But those 110 miles have proved the most problematic for the Department of Homeland Security, the agency charged with overseeing the project. While much of the U.S. land on the border west of Texas is held by the Federal Government or large landowners, the projects planned for Texas involve negotiating with a hodgepodge of cities, private landowners, tribal lands, farmers and conservationists.

"It's a sorry piece of work," says Mayor Chad Foster of Eagle Pass, Texas. Foster chairs the Texas Border Coalition, a group of cities, landowners, nonprofit conservation groups and Native American tribal communities that has sued the Federal Government to block construction in some areas. Plans in Eagle Pass, some 500 miles east of El Paso, call for the wall — now about 30% complete — to cross a municipal golf course. Initially, the city welcomed the idea of stadium lights on the bluff overlooking the city and the construction of a decorative fence, but when the plans were revealed, the wall-like barrier prompted community opposition. "One size doesn't fit all," insists Foster, whose community of some 50,000 people has close business ties to neighboring Piedras Negras, a city three times the size of its U.S. neighbor. He has pressed for a variety of alternative approaches, including the use of sensors to detect illegal movement and the eradication of "Carrizo cane" — an invasive, nonnative, tall river weed that provides easy hiding places along the riverbanks.

Meanwhile, south of the river, Moreira is planning a "green wall" of 400,000 tress along a 217-mile stretch of the border as a symbol of Mexico's protest. The green wall will provide sanctuary for the deer and other animals that normally cross to and fro between the two countries, Foster says. A confirmed supporter of President Bush, Foster believes that Bush, as governor, shared a widely held view in the region that Texas has a symbiotic relationship with Mexico. "I feel let down. I see the President as a fixer," Foster says. He believes "weighty issues" like Iraq distracted Bush, while national media voices like Fox News' Bill O'Reilly and CNN's Lou Dobbs have fanned national sentiment on the border fence. "I am optimistic that with border governors like Governor [Janet] Napolitano, Obama is getting people in the Cabinet who understand the border," Foster says. (See who's who in Barack Obama's White House.)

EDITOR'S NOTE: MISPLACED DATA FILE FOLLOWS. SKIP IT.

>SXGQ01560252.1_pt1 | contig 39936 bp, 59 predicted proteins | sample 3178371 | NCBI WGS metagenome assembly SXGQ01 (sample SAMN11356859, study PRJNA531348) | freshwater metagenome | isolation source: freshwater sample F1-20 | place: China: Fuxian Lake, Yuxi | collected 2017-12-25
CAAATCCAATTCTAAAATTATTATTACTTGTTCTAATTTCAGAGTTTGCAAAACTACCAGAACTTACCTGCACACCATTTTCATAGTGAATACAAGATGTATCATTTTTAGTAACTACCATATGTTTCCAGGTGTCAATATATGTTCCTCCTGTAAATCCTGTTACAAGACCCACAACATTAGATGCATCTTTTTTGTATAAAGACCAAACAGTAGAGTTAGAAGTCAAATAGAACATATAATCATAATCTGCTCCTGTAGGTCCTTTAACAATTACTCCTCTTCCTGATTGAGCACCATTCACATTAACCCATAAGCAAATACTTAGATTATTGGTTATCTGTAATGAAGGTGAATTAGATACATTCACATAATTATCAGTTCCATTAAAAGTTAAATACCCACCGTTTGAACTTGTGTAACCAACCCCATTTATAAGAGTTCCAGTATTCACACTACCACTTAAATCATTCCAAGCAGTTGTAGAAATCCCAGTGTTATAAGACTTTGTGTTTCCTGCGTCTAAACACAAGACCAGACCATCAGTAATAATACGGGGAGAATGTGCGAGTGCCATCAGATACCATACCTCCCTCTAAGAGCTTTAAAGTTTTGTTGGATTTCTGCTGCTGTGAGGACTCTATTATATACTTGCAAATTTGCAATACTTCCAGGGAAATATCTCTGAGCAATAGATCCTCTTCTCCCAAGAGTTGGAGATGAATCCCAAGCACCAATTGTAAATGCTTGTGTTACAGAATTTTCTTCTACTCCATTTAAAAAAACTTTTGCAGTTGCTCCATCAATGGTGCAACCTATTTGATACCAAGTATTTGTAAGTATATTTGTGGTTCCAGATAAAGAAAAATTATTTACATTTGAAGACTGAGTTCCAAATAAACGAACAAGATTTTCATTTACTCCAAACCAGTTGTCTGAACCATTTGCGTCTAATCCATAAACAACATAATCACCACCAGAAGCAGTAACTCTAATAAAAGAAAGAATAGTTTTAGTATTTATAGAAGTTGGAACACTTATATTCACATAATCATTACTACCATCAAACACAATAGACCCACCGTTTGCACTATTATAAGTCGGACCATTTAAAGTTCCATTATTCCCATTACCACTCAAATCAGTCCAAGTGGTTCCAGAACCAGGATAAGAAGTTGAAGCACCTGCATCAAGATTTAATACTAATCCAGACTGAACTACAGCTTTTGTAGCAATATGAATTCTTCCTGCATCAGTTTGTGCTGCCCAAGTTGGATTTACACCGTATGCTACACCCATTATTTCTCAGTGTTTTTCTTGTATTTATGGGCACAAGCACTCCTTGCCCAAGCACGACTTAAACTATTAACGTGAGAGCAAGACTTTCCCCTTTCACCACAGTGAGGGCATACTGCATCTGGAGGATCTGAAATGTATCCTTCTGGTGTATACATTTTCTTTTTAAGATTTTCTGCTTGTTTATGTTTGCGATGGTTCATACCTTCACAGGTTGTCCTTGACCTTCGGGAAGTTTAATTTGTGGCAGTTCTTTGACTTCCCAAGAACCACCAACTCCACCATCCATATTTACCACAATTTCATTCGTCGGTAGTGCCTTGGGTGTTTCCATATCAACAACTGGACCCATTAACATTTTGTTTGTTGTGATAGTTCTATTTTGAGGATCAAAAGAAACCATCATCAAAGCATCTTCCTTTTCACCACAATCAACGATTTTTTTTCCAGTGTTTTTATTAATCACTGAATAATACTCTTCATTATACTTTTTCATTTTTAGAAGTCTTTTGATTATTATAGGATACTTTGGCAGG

But for Texas conservationists, any shift may come too late, according to Laura Huffman, state director of the Texas Nature Conservancy. In the last week of 2008, the Department of Homeland Security sued the conservancy in a condemnation proceeding involving the Lennox Southmost Preserve, a 1,000-acre parcel that is just that — southmost — where the Rio Grande meets the Gulf of Mexico near Brownsville, Texas. The preserve, bought in 1999 by the conservancy for $2.5 million, is home to a rare grove of native sabal palms through which endangered ocelots and rare jaguarundi roam.

The Federal Government has condemned a narrow strip of land about 60 ft. wide and 6,000 ft. long running across the preserve and has offered to compensate the nonprofit with a $114,000 payment. The fence will effectively place 800 acres of the peninsula south of the wall, including equipment sheds, management offices and the preserve's on-site warden's home. Several small, organic farm plots leased to locals will also be in the no-man's-land. A similar fate is facing an adjoining sabal plam preserve owned by the Audubon Society. Huffman fears that the endangered palms, prized as garden totems, will be susceptible to poachers.

The preserve is just one of several linked along the river that attract visitors from all around the world, particularly bird watchers — last April, the sighting of a rare South American fork-tailed flycatcher, not seen in the area since 1879, attracted more than 2,000 visitors. "What's sad is, this threatens the effort, the partnership — public, private and nonprofits — that has worked together in this area," Huffman says. The wall may shatter a three-year, $100 million effort to restore habitats and preserve vital native species, she says.